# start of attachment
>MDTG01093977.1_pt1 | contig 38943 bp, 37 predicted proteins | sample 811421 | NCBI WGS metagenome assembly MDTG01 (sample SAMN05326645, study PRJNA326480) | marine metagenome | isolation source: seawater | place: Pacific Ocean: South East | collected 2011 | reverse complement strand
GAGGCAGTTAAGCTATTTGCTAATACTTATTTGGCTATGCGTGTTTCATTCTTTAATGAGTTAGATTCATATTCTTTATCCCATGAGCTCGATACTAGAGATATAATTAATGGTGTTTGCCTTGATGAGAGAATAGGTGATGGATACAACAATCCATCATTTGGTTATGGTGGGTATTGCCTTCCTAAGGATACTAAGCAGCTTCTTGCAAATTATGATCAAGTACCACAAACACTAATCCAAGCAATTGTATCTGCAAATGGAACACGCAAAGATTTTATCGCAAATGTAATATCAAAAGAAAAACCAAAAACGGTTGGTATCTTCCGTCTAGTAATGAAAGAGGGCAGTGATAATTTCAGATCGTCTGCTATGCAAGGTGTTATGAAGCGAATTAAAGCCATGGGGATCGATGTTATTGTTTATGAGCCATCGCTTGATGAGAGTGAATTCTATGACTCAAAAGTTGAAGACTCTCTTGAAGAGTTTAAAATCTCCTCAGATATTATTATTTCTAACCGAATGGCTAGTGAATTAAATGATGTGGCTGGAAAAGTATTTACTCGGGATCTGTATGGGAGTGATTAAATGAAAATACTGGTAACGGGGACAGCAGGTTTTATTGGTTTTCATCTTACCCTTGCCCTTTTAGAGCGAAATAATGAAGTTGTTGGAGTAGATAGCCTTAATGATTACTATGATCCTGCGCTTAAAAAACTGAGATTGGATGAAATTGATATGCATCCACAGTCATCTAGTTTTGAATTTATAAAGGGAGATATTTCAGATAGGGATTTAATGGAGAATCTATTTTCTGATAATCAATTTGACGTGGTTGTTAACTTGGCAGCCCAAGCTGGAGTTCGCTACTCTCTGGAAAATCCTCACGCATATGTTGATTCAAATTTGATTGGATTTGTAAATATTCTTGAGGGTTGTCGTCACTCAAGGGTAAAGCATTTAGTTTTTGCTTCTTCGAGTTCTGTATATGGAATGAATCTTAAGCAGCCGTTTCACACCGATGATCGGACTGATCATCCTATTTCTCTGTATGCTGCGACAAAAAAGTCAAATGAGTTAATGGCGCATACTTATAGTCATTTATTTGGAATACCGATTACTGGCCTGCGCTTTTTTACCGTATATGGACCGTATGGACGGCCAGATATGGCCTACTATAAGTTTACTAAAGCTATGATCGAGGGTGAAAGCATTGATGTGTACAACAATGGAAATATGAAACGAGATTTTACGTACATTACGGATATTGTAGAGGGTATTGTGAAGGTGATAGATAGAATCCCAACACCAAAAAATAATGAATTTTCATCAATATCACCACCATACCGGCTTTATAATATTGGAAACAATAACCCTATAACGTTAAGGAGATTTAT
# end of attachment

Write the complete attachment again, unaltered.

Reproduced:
>MDTG01093977.1_pt1 | contig 38943 bp, 37 predicted proteins | sample 811421 | NCBI WGS metagenome assembly MDTG01 (sample SAMN05326645, study PRJNA326480) | marine metagenome | isolation source: seawater | place: Pacific Ocean: South East | collected 2011 | reverse complement strand
GAGGCAGTTAAGCTATTTGCTAATACTTATTTGGCTATGCGTGTTTCATTCTTTAATGAGTTAGATTCATATTCTTTATCCCATGAGCTCGATACTAGAGATATAATTAATGGTGTTTGCCTTGATGAGAGAATAGGTGATGGATACAACAATCCATCATTTGGTTATGGTGGGTATTGCCTTCCTAAGGATACTAAGCAGCTTCTTGCAAATTATGATCAAGTACCACAAACACTAATCCAAGCAATTGTATCTGCAAATGGAACACGCAAAGATTTTATCGCAAATGTAATATCAAAAGAAAAACCAAAAACGGTTGGTATCTTCCGTCTAGTAATGAAAGAGGGCAGTGATAATTTCAGATCGTCTGCTATGCAAGGTGTTATGAAGCGAATTAAAGCCATGGGGATCGATGTTATTGTTTATGAGCCATCGCTTGATGAGAGTGAATTCTATGACTCAAAAGTTGAAGACTCTCTTGAAGAGTTTAAAATCTCCTCAGATATTATTATTTCTAACCGAATGGCTAGTGAATTAAATGATGTGGCTGGAAAAGTATTTACTCGGGATCTGTATGGGAGTGATTAAATGAAAATACTGGTAACGGGGACAGCAGGTTTTATTGGTTTTCATCTTACCCTTGCCCTTTTAGAGCGAAATAATGAAGTTGTTGGAGTAGATAGCCTTAATGATTACTATGATCCTGCGCTTAAAAAACTGAGATTGGATGAAATTGATATGCATCCACAGTCATCTAGTTTTGAATTTATAAAGGGAGATATTTCAGATAGGGATTTAATGGAGAATCTATTTTCTGATAATCAATTTGACGTGGTTGTTAACTTGGCAGCCCAAGCTGGAGTTCGCTACTCTCTGGAAAATCCTCACGCATATGTTGATTCAAATTTGATTGGATTTGTAAATATTCTTGAGGGTTGTCGTCACTCAAGGGTAAAGCATTTAGTTTTTGCTTCTTCGAGTTCTGTATATGGAATGAATCTTAAGCAGCCGTTTCACACCGATGATCGGACTGATCATCCTATTTCTCTGTATGCTGCGACAAAAAAGTCAAATGAGTTAATGGCGCATACTTATAGTCATTTATTTGGAATACCGATTACTGGCCTGCGCTTTTTTACCGTATATGGACCGTATGGACGGCCAGATATGGCCTACTATAAGTTTACTAAAGCTATGATCGAGGGTGAAAGCATTGATGTGTACAACAATGGAAATATGAAACGAGATTTTACGTACATTACGGATATTGTAGAGGGTATTGTGAAGGTGATAGATAGAATCCCAACACCAAAAAATAATGAATTTTCATCAATATCACCACCATACCGGCTTTATAATATTGGAAACAATAACCCTATAACGTTAAGGAGATTTAT